It is hard to think of something our society values more highly than total personal honesty. On social media, television and in magazines, individuals are rewarded for revelations of private traumas, confessional writing, and self-flagellating admissions of guilt. The best people are “self-aware”. Writers, celebrities, and influencers have tried to capitalise on this trend, grounding their worth in their willingness to tell the world facts and stories about themselves that others might find hard to confess. But is admission in itself profound, and useful to others? And can personal absolution be reached through confession alone?
Emily Ratajkowski is trying to find out in her debut essay collection, My Body. The American supermodel originally shot to fame in 2013 after dancing almost naked in the infamous “Blurred Lines” music video and in the last few years has pivoted to politics, backing Bernie Sanders’ presidential campaign in 2020 and becoming a vocal advocate for women’s sexual rights. Known by her fans as “Emrata”, she has 28.5 million Instagram followers and a trendy clothing and swimwear brand, Inamorata. The book follows (and includes) a viral essay Ratajkowski wrote for The Cut in September 2020, “Buying Myself Back”, which became the magazine’s most read piece of the year. It told the story of Ratajkowski trying to buy a piece of art created using an image from her Instagram, alongside a harrowing account of being sexually assaulted by the photographer Jonathan Leder on a shoot in the Catskills, aged 20, and later watching Leder sell a book of photos he took of Ratajkowski on the night. (Leder has strongly denied her allegations of assault.)
The essay was largely met with praise, but its few critics noted blind spots in Ratajkowski’s understanding of her cultural position. They pointed out Ratajkowski’s inclination to frame her situation as a millionaire and celebrity as one of powerlessness (“I hadn’t made enough money to comfortably spend $80,000 on art,” she wrote, reaching for relatability) and her failure to see her own part in handing over her “image”. “I have learned that my image, my reflection, is not my own”: a strange epiphany when exchanging your looks for money is the fundamental transaction of modelling.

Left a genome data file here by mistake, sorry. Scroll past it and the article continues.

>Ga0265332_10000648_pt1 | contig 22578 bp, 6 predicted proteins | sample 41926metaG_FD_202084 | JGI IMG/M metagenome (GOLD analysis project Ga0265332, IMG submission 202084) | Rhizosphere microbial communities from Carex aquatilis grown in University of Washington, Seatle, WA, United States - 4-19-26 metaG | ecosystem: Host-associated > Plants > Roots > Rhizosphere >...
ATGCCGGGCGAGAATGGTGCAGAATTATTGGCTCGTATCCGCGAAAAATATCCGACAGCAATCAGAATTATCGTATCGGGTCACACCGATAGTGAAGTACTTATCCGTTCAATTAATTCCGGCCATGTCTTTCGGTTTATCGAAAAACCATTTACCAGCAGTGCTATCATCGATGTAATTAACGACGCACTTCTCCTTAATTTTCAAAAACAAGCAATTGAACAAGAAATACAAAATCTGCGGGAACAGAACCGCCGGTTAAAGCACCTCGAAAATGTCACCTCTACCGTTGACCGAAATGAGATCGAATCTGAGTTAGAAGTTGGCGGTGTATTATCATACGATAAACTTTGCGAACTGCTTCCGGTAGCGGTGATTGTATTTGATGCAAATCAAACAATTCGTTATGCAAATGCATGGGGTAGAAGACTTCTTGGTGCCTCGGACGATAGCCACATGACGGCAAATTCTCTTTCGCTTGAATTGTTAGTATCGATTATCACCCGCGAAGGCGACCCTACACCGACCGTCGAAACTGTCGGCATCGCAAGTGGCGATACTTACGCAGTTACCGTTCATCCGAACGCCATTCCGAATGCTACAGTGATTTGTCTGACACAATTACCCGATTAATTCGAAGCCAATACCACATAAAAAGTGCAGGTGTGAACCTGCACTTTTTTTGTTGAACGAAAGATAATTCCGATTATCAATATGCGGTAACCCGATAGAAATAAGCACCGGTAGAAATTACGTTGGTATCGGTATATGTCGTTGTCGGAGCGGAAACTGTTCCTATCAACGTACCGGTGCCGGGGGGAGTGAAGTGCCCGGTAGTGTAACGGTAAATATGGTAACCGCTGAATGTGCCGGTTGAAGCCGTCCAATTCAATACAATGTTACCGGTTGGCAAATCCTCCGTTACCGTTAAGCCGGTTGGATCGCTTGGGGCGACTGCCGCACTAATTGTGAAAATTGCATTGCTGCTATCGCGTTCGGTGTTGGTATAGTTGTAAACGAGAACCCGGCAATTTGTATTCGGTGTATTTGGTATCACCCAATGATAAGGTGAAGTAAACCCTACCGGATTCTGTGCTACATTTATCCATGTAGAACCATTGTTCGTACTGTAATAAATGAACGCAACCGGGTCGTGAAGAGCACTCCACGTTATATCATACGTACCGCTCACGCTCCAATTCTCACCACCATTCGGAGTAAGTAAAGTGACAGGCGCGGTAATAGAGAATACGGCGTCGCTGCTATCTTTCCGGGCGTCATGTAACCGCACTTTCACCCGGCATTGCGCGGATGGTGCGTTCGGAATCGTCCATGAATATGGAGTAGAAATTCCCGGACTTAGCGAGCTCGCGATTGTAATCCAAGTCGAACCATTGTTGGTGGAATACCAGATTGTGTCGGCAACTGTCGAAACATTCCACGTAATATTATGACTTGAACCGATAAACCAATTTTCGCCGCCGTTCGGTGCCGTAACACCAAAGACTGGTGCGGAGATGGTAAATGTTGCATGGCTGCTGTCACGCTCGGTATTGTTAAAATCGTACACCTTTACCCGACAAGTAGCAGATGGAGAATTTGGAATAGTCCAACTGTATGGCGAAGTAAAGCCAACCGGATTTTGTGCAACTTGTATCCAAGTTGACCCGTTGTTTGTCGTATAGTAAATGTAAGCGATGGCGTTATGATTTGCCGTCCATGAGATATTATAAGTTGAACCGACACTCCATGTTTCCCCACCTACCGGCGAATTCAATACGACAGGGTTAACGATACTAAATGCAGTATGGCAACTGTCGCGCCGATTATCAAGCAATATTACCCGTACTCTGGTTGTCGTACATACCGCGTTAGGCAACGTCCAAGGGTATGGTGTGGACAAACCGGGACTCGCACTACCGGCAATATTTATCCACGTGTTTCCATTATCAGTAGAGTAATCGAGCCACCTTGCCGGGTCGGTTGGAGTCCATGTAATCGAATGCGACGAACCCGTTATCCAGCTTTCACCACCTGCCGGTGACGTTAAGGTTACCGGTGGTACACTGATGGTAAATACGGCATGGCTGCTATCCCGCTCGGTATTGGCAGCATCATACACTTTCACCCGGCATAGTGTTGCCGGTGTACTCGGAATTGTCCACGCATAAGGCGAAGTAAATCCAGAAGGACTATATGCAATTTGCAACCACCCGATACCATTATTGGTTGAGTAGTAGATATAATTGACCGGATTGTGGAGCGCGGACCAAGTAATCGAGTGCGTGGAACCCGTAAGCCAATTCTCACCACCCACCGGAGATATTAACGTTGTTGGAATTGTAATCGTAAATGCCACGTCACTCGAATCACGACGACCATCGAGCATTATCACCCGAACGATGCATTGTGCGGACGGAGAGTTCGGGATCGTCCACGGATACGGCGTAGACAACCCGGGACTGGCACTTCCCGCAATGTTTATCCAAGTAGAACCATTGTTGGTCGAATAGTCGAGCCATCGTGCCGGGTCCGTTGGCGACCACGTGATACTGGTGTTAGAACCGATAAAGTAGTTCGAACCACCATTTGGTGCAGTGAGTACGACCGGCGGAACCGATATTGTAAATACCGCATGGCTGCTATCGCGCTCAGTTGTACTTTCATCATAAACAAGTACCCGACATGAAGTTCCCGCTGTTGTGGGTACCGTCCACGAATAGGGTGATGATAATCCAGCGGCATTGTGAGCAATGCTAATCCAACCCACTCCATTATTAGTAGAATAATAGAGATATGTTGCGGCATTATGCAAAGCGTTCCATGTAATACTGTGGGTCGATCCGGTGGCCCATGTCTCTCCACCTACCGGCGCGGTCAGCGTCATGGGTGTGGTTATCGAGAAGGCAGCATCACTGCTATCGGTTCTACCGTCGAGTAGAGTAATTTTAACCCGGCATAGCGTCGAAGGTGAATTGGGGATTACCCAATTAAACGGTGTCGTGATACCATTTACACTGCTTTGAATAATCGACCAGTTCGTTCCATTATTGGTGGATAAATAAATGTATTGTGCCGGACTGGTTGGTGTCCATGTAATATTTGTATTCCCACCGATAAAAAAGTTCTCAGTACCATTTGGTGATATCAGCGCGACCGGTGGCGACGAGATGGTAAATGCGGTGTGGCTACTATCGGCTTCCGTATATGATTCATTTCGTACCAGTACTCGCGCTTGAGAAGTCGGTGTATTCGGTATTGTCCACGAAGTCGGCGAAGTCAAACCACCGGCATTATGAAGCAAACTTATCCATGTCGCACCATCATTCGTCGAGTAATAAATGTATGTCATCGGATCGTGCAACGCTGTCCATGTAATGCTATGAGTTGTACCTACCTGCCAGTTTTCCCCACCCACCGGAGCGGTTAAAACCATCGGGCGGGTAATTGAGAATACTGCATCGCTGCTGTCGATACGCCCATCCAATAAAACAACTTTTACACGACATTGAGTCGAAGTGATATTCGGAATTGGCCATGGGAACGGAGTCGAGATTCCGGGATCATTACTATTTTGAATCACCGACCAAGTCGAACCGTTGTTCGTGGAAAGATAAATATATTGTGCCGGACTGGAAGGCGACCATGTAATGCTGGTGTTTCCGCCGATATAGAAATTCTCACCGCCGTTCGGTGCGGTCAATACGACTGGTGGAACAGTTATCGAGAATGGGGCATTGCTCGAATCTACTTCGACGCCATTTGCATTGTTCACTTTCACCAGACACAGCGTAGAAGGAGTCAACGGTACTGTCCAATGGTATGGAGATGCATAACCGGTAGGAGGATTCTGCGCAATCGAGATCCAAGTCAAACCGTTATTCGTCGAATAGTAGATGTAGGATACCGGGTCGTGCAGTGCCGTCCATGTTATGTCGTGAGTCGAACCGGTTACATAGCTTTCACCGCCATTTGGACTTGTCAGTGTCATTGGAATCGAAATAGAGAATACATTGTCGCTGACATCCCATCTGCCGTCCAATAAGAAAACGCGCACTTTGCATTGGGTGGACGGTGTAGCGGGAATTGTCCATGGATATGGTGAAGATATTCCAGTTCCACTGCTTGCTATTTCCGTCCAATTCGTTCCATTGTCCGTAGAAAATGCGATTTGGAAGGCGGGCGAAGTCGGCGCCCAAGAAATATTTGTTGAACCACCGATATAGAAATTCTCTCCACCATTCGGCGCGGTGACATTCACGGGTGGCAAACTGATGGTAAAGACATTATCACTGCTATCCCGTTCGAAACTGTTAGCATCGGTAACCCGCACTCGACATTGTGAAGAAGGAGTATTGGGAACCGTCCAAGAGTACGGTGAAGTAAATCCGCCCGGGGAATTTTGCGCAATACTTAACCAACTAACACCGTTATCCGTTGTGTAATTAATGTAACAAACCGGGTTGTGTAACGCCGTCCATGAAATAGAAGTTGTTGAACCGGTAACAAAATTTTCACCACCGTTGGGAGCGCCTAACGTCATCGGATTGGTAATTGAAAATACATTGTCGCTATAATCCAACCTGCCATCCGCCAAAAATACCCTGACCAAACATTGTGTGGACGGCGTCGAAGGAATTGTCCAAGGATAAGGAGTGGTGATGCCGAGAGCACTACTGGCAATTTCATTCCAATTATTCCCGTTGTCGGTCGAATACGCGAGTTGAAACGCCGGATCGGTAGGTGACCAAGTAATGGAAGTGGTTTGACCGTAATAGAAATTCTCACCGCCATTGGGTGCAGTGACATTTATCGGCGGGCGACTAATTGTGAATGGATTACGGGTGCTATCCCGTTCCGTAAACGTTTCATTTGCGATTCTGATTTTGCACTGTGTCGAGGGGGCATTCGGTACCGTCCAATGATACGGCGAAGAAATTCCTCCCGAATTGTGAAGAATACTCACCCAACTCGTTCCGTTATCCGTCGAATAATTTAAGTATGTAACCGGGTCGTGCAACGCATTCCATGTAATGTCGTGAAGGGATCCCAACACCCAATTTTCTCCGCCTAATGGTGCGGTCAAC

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The problems that plagued “Buying Myself Back”, which is undoubtedly the strongest essay in the collection, are even more pronounced in My Body, resulting in a text that asks many thorny questions – what power does beauty really have? What are the politics of sex appeal? How much agency do women have under capitalism? – but fails to answer any of them. Instead, the book functions as an (admittedly thoughtful) brand exercise that attempts to do little beyond garnering sympathy for Ratajkowski herself.
A lack of self-awareness drives each story, despite a clear effort to prove she understands her position. In one essay, “Bc Hello Halle Berry”, named after a quote from the actress saying her looks haven’t “spared [her] any hardship”, Ratajkowski and her film producer husband, Sebastian Bear-McClard, are sitting on the beach on a sponsored trip to the Maldives complaining about “rich people” (they are, of course, not included in this category). Later, Ratajkowski describes herself as “trapped” by capitalism, which forces her to profit from her good looks. Though Ratajkowski grapples with her wealth, she ultimately hints that she agrees with Halle Berry (hinting is all that ever happens in My Body – real conclusions are rarely made). As the American writer Haley Nahman wrote in response to “Buying Myself Back”, Ratajkowski hints “at an awareness of class, but with a tone-deaf insistence on situating herself as an underdog within its context.”